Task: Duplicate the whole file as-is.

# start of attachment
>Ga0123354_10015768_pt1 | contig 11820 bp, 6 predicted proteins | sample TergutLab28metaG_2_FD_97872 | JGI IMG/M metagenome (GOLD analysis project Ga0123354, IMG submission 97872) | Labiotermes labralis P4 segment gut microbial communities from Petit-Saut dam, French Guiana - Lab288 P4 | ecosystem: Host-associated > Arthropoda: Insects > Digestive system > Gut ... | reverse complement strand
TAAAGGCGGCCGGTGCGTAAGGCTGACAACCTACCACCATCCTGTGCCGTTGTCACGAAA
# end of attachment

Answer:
>Ga0123354_10015768_pt1 | contig 11820 bp, 6 predicted proteins | sample TergutLab28metaG_2_FD_97872 | JGI IMG/M metagenome (GOLD analysis project Ga0123354, IMG submission 97872) | Labiotermes labralis P4 segment gut microbial communities from Petit-Saut dam, French Guiana - Lab288 P4 | ecosystem: Host-associated > Arthropoda: Insects > Digestive system > Gut ... | reverse complement strand
TAAAGGCGGCCGGTGCGTAAGGCTGACAACCTACCACCATCCTGTGCCGTTGTCACGAAA